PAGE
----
25th Anniversary Special – Top 25 Rebels in franchise history; No. 23 Brad Leeb
The notion of pulling on a WHL jersey hundreds of kilometres from his hometown was appealing to Brad Leeb heading into the league’s bantam draft in 1994.
Instead, the Red Deer product was selected by his hometown Rebels in the second round of the draft, 25th overall, and went on to play four seasons with the club before embarking on a professional playing career that concluded three years ago.
“I was excited about the possibility of going to a team far away and moving away from home. That sounded exciting,” Leeb reminisced.
“But when I started playing in my hometown I quickly realized how special that was and how nice it was to have family and friends in the stands every night. Looking back on it now, I wouldn’t have changed it for anything.”
At the age of 15, Leeb suited up with the midget AAA Optimist Chiefs as an underage forward and scored 31 goals and collected 45 points in 36 regular-season games. He helped the team win the Pacific Region (Alberta/B.C.) title and advance to the 1995 Canadian championship at Sherbrooke, Que., where Red Deer fell to Thunder Bay in the gold medal game.
Leeb also played three games with the Rebels that season, then appeared in 38 regular-season contests — and 10 playoff outings — as a rookie in ’95-96.
The Rebels won their first ever post-season series in the spring of ’96, taking out the favoured Swift Current in six games and wrapping up the best-of-seven set at the Centrium. Leeb recalls the final game like it was yesterday.
“I remember how loud it got and how many people were in the building,” he said. “I hadn’t seen that many fans in the rink before. That was a special time.”
Leeb played under four head coaches — Peter Anholt, Rick Carriere, Doug Hobson and Terry Simpson — during his years with the Rebels, and it was during Carriere’s second season as bench boss that the team reached the Eastern Conference final in the spring of 1997.
“That was definitely the best Rebels team I played for,” said Leeb.
Unfortunately, the Rebels ran into a Lethbridge Hurricanes squad that had been strengthened by a deadline deal that brought in two key players — defenceman Chris Phillips and forward Shane Willis, a Sylvan Lake native.
The end result was a 4-1 series win for the ‘Canes, who went on to sweep the Seattle Thunderbirds in the league final and lost to the host Hull Olympiques in the Memorial Cup championship game.
“We had a pretty good idea that whoever came out of that (Eastern Conference final) series was going to the Memorial Cup,” said Leeb. “That was a pretty special time. You’re such a young player and you’re learning from all these older guys. That was fun.”
Leeb fired 23 goals and garnered 46 points the following season, then turned in a 37-goal, 93-point campaign in 73 regular-season and playoff contests as a 19-year-old.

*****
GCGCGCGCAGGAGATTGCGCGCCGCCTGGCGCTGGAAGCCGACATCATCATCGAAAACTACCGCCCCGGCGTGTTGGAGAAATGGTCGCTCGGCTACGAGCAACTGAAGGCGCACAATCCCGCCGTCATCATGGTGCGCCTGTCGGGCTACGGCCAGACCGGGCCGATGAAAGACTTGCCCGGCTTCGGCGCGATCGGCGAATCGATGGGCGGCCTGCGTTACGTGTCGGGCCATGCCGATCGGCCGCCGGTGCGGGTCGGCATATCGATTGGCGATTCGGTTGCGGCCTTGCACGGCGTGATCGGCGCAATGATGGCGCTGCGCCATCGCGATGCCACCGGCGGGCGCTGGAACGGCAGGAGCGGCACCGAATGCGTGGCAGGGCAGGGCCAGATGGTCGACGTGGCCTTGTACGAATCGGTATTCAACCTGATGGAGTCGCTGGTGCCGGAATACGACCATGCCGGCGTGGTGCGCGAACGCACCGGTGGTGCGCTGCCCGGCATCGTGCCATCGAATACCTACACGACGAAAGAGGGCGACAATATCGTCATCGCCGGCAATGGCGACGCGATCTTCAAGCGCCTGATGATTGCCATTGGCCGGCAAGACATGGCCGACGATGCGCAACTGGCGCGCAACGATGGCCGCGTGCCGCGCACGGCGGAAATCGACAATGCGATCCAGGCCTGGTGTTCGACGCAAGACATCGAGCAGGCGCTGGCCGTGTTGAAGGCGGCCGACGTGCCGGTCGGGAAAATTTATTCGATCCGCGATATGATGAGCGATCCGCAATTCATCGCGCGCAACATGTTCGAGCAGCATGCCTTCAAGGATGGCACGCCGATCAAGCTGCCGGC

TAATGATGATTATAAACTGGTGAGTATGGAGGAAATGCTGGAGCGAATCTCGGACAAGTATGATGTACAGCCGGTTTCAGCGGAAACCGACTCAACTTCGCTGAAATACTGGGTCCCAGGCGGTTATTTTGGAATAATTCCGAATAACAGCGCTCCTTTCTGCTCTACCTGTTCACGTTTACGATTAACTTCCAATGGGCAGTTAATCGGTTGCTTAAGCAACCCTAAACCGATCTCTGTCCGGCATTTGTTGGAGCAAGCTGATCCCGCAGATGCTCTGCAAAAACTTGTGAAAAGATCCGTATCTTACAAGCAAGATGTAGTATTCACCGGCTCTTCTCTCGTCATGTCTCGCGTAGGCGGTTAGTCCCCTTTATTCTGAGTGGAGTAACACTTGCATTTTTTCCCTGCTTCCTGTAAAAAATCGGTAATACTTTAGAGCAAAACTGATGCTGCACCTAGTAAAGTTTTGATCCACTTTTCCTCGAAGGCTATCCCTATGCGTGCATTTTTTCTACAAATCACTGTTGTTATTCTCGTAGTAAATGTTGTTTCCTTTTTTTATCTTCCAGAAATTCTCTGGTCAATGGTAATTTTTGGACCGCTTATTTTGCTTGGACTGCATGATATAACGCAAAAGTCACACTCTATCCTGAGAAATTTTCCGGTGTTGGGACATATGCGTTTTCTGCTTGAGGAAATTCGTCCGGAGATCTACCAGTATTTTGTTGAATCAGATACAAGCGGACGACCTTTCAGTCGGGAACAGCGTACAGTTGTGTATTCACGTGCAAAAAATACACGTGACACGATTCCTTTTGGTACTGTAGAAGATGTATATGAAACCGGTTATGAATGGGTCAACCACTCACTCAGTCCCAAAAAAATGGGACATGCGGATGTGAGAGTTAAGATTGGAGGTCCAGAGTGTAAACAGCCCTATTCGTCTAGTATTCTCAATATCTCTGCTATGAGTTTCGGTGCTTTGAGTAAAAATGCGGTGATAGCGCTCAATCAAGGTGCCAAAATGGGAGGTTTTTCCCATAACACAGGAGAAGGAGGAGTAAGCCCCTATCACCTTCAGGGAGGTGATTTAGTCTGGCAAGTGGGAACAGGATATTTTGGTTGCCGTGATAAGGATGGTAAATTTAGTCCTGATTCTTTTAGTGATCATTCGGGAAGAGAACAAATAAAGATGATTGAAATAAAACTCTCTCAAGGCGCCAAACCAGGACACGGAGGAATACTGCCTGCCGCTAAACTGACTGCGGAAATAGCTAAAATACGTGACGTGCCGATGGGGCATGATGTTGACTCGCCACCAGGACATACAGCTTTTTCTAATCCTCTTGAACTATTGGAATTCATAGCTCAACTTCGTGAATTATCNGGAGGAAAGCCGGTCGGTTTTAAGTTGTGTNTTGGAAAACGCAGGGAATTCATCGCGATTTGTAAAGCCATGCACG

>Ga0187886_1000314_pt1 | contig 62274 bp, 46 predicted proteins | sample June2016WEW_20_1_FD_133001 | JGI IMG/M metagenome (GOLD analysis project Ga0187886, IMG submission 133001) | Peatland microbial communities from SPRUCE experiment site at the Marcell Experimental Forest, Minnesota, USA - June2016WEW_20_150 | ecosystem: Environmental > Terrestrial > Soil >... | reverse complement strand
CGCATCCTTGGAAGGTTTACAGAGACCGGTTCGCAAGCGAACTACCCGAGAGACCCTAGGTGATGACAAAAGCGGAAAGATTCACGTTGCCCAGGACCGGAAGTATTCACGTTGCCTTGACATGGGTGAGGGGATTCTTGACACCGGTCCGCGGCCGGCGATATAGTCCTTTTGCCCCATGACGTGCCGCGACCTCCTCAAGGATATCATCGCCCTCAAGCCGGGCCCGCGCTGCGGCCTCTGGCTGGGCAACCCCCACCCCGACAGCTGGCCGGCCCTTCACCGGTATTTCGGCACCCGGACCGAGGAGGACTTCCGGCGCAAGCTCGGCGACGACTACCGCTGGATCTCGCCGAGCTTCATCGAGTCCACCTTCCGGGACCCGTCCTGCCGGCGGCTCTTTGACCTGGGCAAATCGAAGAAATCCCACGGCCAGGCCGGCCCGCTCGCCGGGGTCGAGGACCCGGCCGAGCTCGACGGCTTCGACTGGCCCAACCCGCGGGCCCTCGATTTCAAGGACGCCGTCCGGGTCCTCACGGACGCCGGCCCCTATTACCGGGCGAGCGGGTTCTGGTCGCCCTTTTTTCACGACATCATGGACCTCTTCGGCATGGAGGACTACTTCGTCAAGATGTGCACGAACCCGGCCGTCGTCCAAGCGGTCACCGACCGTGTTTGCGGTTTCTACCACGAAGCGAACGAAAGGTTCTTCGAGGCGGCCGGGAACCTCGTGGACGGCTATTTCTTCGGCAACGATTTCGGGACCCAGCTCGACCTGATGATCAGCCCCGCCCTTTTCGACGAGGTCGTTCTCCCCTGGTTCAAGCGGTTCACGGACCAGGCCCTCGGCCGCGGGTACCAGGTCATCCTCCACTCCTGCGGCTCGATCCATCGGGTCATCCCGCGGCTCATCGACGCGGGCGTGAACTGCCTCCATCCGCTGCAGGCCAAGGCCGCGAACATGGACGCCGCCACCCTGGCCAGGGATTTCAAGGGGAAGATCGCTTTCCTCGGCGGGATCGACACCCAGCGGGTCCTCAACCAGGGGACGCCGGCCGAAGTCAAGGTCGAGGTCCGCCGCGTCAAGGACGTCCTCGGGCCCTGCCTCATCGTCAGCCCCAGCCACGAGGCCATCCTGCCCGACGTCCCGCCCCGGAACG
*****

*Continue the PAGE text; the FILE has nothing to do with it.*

He also earned a berth with the national junior team in his final WHL season and played in the world championship at Winnipeg, where Canada qualified for the gold-medal game and fell to Russia in overtime despite a heroic performance by future NHL netminder Roberto Luongo.
“That was definitely a highlight of my hockey career,” he said. “Everything really just fell into place as far as playing well at the right time and getting an opportunity (with the Canadian junior team). As with anything, the timing has to be right.
“That was such a good team. We did everything right except score in overtime.”
As a 20-year-old, Leeb embarked on a pro career that included eight seasons in the American League, five more in Germany and one final year in the English Elite League with the Coventry Blaze.
Along the way, he appeared in five NHL games — four with the Vancouver Canucks and one with the Toronto Maple Leafs.
“Everyone wants a long career of playing in the NHL, but to even get to play there is very special and obviously a dream come true,” said Leeb.
“It’s what you think of growing up . . . every little kid wants to play in the NHL and to fulfill that dream was pretty special.
“Both of my parents (now deceased) were around to experience it too. I also got to watch my (older) brother Greg play in an NHL game with the Dallas Stars. Those are all definitely highlights.”
Leeb finally got the opportunity to play alongside his sibling when he ventured overseas.
“We played together a number of years in Germany and then the last year in the United Kingdom,” he said. “During those years we were able to play on the same line.
“After not playing any minor hockey together that was a great way to kind of finish up my career. The hockey was pretty decent over there as well.”
Now 37, Leeb moved to Vancouver Island after hanging up his skates and relocated back to Red Deer last year.
To this day, he credits his years of playing in the WHL for helping him prepare for what followed in his playing career.
“I think it’s the place where you learn how to become a professional, the place where you’re playing a lot of games, you’re practising every day and you’re treating it like a job,” he said.
“It’s the first time that hockey really becomes your occupation, almost. It is baptism by fire because you’re jumping in with the big boys. When you’re a 16-year-old playing against 20-year-olds . . . that’s a really big gap in maturity.
“With the great coaching that’s available at the major junior level, you see players who are able to step right into professional hockey and even the NHL.”